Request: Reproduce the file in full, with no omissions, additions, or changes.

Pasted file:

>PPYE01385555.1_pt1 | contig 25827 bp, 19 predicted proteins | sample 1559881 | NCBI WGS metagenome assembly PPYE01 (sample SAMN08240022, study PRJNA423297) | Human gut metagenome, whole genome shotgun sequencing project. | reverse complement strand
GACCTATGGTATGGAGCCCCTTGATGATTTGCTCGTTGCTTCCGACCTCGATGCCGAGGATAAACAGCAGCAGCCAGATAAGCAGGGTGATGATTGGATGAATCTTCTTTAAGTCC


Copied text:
>PPYE01385555.1_pt1 | contig 25827 bp, 19 predicted proteins | sample 1559881 | NCBI WGS metagenome assembly PPYE01 (sample SAMN08240022, study PRJNA423297) | Human gut metagenome, whole genome shotgun sequencing project. | reverse complement strand
GACCTATGGTATGGAGCCCCTTGATGATTTGCTCGTTGCTTCCGACCTCGATGCCGAGGATAAACAGCAGCAGCCAGATAAGCAGGGTGATGATTGGATGAATCTTCTTTAAGTCC